As if the work done by men wasn’t tough enough, the new research suggests that men in physically taxing jobs can be at risk of an early death.
The increase in risk can be as high as 18% beyond that of a typical office worker, the researchers told.
“Our findings suggest that there are contrasting health outcomes associated with occupational and leisure-time physical activity,” told lead researcher Pieter Coenen, from the department of public and occupational health at VU University Medical Center in Amsterdam.
The findings are important because many people are highly active at work however typically less active during leisure time, he told.
“So these men, who are mostly from lower socioeconomic groups, are exposed to unhealthy physical activity at work and only benefit to a lesser extent from the positive health effects of leisure-time physical activity,” Coenen told.
However the study couldn’t prove that physical activity at work can cause an early death, he added. “To be fair, we are not 100 percent sure yet — more research is necessary,” he added.
In addition, whether the type of physical work has an influence on the risk of dying is not clear, Coenen added.
Guidelines encourage people to partake in up to 30 minutes of moderate to intense exercise daily, but they do not distinguish between work and leisure activities, Coenen added.
To reduce the risk of death seen in physically intense work, he advised reducing the level of activity in physically demanding jobs.
However “an easier option may be to keep encouraging people to remain physically active during leisure time,” Coenen told. “This may help these workers to balance the negative health effects of occupational physical activity with the positive effects of the leisure-time physical activity.”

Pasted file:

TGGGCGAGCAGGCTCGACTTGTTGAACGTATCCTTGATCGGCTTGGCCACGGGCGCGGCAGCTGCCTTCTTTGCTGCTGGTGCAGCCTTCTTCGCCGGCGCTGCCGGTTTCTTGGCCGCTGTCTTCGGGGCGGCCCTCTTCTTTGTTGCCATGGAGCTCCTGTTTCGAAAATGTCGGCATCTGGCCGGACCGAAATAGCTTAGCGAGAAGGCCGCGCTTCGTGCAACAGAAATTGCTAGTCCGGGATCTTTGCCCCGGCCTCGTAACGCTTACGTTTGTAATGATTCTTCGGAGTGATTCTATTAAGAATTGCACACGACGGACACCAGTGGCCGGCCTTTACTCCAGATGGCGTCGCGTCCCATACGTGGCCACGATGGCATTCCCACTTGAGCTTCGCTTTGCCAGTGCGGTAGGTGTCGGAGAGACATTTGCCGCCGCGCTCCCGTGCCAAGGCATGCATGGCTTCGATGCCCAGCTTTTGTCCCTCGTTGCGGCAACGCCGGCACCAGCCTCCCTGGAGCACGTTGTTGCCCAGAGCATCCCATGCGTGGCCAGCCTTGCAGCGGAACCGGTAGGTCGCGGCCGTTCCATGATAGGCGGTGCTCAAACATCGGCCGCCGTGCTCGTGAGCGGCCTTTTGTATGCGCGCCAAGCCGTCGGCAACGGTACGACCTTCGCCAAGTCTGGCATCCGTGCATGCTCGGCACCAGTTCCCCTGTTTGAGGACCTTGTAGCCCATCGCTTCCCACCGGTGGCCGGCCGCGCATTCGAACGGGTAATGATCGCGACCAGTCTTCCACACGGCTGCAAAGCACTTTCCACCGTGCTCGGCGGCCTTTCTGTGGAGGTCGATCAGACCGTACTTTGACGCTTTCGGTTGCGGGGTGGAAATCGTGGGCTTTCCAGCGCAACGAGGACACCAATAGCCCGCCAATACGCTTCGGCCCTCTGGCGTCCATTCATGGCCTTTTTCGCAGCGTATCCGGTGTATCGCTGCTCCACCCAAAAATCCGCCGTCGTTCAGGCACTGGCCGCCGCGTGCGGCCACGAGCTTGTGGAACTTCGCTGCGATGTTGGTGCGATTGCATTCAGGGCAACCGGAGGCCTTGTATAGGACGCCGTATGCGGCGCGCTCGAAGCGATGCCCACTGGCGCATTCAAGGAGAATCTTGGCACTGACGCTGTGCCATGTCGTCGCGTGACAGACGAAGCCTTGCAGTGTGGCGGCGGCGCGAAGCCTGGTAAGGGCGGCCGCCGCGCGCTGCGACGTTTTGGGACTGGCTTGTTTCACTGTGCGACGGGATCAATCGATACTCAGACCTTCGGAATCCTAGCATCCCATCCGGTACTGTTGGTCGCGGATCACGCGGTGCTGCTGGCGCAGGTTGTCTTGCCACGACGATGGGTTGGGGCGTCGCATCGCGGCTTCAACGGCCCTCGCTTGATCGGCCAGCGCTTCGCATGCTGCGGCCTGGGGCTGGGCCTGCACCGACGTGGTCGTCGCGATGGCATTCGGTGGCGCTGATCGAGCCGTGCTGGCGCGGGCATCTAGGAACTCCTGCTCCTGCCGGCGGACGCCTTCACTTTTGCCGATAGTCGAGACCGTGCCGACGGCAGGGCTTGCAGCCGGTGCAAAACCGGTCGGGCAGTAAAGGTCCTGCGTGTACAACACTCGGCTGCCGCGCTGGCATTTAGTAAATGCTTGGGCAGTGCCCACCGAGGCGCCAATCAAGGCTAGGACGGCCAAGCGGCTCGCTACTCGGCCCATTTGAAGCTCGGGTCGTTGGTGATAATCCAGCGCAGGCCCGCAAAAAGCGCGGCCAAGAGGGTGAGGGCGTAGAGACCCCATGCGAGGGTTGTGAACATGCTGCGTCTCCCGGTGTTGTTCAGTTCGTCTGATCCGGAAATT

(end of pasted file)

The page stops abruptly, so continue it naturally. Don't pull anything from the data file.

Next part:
To see if a difference between physical activity at work or during leisure time affected health, Coenen and colleagues conducted a meta-analysis where they pooled data from 17 previously published studies that included nearly 194,000 men. The studies were conducted from the 60’s to 2010.
The researchers found that men who worked physically demanding job had an 18 percent higher risk of early death as compared to men whose work did not involve a vigorous physical activity.
The increased risk of dying remained constant after levels of leisure-time activity was taken into account, the researchers revealed.
Another U.S. expert said these findings make sense.
“Anyone who has ever painted a house or moved furniture and also worked out for fitness knows there is a big difference,” told Dr. David Katz. He’s director of the Yale-Griffin Prevention Research Center in Derby, Conn., and past president of the American College of Lifestyle Medicine.
Working out is designed to give the greatest benefit to fitness while prioritizing the comfort, Katz said.
“There is even quite active competition among exercise equipment manufacturers to provide the most intense workout that also optimizes comfort and convenience,” he told.
In contrast exercise from work, is often highly repetitive and stresses certain body parts while sparing others, and is quite uncomfortable, Katz said.
“Thus, what appears to be the adverse effect of the work done on the job might add, or even alternatively, be the adverse effect of poverty, psychological stress, perhaps depression, and other lifestyle differences that track with these [types of jobs],” Katz told.